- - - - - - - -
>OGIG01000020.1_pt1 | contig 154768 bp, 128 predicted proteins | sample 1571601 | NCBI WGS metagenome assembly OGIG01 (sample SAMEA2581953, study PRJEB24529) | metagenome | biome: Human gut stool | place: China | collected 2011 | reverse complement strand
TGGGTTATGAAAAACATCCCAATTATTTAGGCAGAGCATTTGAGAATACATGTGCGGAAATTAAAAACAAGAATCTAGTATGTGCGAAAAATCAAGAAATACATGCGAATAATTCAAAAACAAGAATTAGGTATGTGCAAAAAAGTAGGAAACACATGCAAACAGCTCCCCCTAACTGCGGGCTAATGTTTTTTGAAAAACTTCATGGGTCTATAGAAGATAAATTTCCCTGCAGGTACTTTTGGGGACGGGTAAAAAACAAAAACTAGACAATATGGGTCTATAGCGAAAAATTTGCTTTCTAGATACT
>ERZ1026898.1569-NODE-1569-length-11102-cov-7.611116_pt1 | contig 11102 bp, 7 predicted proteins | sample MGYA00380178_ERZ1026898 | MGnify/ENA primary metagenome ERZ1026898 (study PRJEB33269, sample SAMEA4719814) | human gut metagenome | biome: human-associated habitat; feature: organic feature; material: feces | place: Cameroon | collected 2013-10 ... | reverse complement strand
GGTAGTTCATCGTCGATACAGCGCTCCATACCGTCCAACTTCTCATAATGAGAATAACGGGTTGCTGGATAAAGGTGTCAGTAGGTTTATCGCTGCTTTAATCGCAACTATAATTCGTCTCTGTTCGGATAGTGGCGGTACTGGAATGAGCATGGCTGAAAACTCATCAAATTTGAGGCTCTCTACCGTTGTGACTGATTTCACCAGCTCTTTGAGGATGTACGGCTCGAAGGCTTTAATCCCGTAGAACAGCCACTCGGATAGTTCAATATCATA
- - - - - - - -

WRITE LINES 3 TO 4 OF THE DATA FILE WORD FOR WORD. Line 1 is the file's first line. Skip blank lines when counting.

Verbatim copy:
>ERZ1026898.1569-NODE-1569-length-11102-cov-7.611116_pt1 | contig 11102 bp, 7 predicted proteins | sample MGYA00380178_ERZ1026898 | MGnify/ENA primary metagenome ERZ1026898 (study PRJEB33269, sample SAMEA4719814) | human gut metagenome | biome: human-associated habitat; feature: organic feature; material: feces | place: Cameroon | collected 2013-10 ... | reverse complement strand
GGTAGTTCATCGTCGATACAGCGCTCCATACCGTCCAACTTCTCATAATGAGAATAACGGGTTGCTGGATAAAGGTGTCAGTAGGTTTATCGCTGCTTTAATCGCAACTATAATTCGTCTCTGTTCGGATAGTGGCGGTACTGGAATGAGCATGGCTGAAAACTCATCAAATTTGAGGCTCTCTACCGTTGTGACTGATTTCACCAGCTCTTTGAGGATGTACGGCTCGAAGGCTTTAATCCCGTAGAACAGCCACTCGGATAGTTCAATATCATA